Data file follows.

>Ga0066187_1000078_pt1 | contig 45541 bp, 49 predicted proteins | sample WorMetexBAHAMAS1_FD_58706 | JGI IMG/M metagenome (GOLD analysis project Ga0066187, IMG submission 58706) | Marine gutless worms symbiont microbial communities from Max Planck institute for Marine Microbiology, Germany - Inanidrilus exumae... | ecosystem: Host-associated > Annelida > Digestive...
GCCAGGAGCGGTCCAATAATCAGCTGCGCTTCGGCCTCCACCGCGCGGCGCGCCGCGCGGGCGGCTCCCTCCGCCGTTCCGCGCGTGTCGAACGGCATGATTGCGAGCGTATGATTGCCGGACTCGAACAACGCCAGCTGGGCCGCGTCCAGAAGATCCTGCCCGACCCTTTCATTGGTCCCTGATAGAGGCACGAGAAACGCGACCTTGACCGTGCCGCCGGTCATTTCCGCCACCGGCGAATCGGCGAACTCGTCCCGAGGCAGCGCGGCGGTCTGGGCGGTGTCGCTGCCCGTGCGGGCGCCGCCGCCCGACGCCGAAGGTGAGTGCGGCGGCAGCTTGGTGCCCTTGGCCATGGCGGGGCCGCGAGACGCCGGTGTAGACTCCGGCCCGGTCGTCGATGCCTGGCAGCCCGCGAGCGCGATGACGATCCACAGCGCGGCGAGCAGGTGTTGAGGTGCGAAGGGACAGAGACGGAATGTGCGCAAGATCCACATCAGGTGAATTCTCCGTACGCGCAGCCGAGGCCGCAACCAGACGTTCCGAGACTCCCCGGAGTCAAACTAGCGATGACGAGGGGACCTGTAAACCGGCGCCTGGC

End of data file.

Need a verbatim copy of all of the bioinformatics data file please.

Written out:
>Ga0066187_1000078_pt1 | contig 45541 bp, 49 predicted proteins | sample WorMetexBAHAMAS1_FD_58706 | JGI IMG/M metagenome (GOLD analysis project Ga0066187, IMG submission 58706) | Marine gutless worms symbiont microbial communities from Max Planck institute for Marine Microbiology, Germany - Inanidrilus exumae... | ecosystem: Host-associated > Annelida > Digestive...
GCCAGGAGCGGTCCAATAATCAGCTGCGCTTCGGCCTCCACCGCGCGGCGCGCCGCGCGGGCGGCTCCCTCCGCCGTTCCGCGCGTGTCGAACGGCATGATTGCGAGCGTATGATTGCCGGACTCGAACAACGCCAGCTGGGCCGCGTCCAGAAGATCCTGCCCGACCCTTTCATTGGTCCCTGATAGAGGCACGAGAAACGCGACCTTGACCGTGCCGCCGGTCATTTCCGCCACCGGCGAATCGGCGAACTCGTCCCGAGGCAGCGCGGCGGTCTGGGCGGTGTCGCTGCCCGTGCGGGCGCCGCCGCCCGACGCCGAAGGTGAGTGCGGCGGCAGCTTGGTGCCCTTGGCCATGGCGGGGCCGCGAGACGCCGGTGTAGACTCCGGCCCGGTCGTCGATGCCTGGCAGCCCGCGAGCGCGATGACGATCCACAGCGCGGCGAGCAGGTGTTGAGGTGCGAAGGGACAGAGACGGAATGTGCGCAAGATCCACATCAGGTGAATTCTCCGTACGCGCAGCCGAGGCCGCAACCAGACGTTCCGAGACTCCCCGGAGTCAAACTAGCGATGACGAGGGGACCTGTAAACCGGCGCCTGGC